Mr. Charles Clarke: The information as regards the estimated cost to the Metropolitan police of the presence of Senator Augusto Pinochet in the United Kingdom cannot be provided for security reasons.

In relation to the costs incurred by Surrey Constabulary, the Chief Constable asked for additional financial assistance in January. My right hon. Friend the Home Secretary approved a special payment in the financial years 1998-99 of £200,000 for Surrey police. There was no commitment to provide any further assistance.

No special payment was provided to the Metropolitan police for their involvement with the policing of Senator Pinochet.


Mr. Ottaway: To ask the Secretary of State for the Home Department what steps he is taking to deal with beggars and squeegee merchants on the streets of Croydon. [114259]

Mr. Charles Clarke: The Commissioner of Police of the Metropolis informs me that there have been a number of operations during the past year in the Croydon area to address these problems and that his officers will continue to respond appropriately to any complaints.

The Commissioner has also advised me that he proposes next month to launch a drive to reduce street crime. Under the new initiative, specialist task forces will be introduced to assist boroughs with particular problems. Aggressive begging, which is intimidatory and often uses force, will be part of the focus of this initiative.

Crime and Disorder Act 1998

Mr. Coaker: To ask the Secretary of State for the Home Department (1) what response he has had to his letter to local authorities and chief constables asking for comment on the operation of the Crime and Disorder Act 1998 with respect to (a) child curfews and (b) anti-social behaviour orders; [114532]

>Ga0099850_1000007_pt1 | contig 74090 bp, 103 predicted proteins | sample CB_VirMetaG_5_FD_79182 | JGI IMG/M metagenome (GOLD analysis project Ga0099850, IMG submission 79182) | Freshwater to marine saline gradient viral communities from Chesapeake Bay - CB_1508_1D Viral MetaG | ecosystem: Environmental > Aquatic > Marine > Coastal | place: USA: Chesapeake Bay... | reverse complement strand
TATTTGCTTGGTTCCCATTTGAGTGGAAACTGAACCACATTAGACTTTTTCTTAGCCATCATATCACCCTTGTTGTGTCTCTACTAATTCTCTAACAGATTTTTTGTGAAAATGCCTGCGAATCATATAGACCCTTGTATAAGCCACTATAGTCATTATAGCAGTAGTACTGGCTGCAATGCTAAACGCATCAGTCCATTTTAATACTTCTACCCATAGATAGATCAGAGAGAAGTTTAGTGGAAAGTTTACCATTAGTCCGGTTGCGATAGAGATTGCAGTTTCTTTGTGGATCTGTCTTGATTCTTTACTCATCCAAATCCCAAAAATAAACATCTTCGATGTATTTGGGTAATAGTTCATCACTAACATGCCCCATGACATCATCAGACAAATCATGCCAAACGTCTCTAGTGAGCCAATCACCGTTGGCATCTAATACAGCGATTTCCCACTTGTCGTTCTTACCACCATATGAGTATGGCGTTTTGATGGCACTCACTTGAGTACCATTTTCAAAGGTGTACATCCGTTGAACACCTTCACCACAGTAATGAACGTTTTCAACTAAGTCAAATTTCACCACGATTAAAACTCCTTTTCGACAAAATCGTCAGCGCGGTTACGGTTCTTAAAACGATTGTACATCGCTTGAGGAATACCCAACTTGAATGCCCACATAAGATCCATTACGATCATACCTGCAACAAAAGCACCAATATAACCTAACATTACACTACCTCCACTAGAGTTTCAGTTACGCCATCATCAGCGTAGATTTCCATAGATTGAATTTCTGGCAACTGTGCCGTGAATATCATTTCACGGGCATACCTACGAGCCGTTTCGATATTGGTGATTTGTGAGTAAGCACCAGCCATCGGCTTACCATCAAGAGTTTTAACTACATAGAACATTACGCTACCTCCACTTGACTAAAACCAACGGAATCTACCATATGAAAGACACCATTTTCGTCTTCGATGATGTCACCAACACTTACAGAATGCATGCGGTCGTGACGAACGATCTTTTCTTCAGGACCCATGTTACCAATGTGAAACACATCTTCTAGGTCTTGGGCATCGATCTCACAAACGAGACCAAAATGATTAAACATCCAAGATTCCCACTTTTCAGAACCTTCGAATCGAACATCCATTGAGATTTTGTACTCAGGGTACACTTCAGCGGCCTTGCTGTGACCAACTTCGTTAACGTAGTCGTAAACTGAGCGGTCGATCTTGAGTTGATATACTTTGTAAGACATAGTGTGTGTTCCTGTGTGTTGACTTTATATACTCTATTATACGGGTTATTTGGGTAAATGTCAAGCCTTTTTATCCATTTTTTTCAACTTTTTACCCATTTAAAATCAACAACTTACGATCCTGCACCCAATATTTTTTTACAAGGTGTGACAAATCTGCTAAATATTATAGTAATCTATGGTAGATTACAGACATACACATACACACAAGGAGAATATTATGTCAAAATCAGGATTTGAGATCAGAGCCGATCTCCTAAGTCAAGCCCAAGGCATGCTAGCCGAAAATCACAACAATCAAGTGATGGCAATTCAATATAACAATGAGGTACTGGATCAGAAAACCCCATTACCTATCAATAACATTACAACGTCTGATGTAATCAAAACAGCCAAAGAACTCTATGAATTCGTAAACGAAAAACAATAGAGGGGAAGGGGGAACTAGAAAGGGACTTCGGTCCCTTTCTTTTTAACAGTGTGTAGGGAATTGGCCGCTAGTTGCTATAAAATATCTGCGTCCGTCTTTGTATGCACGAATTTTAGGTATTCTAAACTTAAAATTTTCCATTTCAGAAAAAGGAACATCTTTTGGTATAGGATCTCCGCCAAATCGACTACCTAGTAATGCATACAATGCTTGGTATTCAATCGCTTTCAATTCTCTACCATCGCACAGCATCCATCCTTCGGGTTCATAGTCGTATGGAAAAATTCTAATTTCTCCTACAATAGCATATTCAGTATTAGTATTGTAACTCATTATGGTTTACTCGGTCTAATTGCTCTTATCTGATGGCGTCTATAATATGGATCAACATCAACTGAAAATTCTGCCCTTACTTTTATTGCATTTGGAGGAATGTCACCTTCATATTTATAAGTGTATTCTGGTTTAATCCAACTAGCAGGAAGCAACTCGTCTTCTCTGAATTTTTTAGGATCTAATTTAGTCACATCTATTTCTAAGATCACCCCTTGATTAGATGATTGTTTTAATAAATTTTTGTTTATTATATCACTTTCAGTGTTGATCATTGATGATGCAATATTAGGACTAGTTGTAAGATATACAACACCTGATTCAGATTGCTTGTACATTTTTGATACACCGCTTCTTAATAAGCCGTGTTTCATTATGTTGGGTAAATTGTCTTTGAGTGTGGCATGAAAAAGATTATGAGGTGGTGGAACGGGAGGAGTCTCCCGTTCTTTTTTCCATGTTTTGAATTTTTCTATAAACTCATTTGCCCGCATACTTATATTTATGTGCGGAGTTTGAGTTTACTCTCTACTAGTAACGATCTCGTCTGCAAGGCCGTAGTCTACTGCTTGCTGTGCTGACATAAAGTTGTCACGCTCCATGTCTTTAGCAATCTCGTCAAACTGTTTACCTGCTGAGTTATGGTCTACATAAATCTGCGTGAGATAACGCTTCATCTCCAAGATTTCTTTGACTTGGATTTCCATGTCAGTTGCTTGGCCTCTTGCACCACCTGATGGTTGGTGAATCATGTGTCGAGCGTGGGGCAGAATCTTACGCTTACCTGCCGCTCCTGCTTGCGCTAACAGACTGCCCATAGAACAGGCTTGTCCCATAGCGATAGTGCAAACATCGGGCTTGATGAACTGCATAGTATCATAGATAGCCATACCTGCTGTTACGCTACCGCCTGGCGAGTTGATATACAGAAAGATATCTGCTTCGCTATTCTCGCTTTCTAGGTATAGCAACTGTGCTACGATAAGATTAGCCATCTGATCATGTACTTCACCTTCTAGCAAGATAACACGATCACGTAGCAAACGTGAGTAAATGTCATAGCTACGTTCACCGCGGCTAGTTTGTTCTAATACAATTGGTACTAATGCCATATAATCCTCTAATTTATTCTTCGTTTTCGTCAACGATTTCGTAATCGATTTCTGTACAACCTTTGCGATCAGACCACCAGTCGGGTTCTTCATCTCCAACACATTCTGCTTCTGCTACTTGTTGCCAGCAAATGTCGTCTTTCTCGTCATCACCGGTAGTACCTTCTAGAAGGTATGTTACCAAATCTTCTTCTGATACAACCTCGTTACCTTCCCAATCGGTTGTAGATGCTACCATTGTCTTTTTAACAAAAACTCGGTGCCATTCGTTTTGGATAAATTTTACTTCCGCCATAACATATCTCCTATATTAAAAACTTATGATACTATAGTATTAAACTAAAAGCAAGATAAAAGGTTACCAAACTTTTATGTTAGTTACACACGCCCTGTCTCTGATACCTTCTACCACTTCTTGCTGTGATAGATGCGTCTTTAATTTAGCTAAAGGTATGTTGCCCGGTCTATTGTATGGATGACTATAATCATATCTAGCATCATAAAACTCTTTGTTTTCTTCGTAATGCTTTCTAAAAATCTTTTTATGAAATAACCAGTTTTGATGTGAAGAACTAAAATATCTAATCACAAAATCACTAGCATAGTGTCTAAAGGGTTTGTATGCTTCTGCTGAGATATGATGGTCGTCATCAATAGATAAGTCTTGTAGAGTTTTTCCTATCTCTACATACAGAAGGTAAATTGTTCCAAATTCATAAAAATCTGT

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Mr. Charles Clarke: No applications have been received from local authorities to establish child curfew schemes under section 14 of the Crime and Disorder Act 1998. My right hon. Friend the Home Secretary wrote on 15 October 1999 to local authority chief executives and chief officers of police about the provisions in the 1998 Act to tackle problems caused by unruly and anti-social behaviour.

Responses have been received from a number of local authorities and police forces and from professional and staff associations. They are being studied with a view in the operation of the Crime and Disorder Act provisions. An action group has also been established, involving local authority representatives and others, to consider issues relating to the use of anti-social behaviour orders. Regional seminars arranged by the group are currently being held and provide an opportunity to share good practice.

Kerb Crawlers

Mr. Fabian Hamilton: To ask the Secretary of State for the Home Department (1) what assessment he has made of the impact on re-offending of the kerb crawlers re-education programme in West Yorkshire; [114563]

Mr. Charles Clarke: The Home Office have not been involved in the Kerb Crawlers Rehabilitation Programme in West Yorkshire. We have, however, received a copy of the evaluation of the programme carried out by West Yorkshire Police.

We hope to discuss the programme with interested parties to see what lessons can be learned but we have no current plans to introduce such a programme nationwide.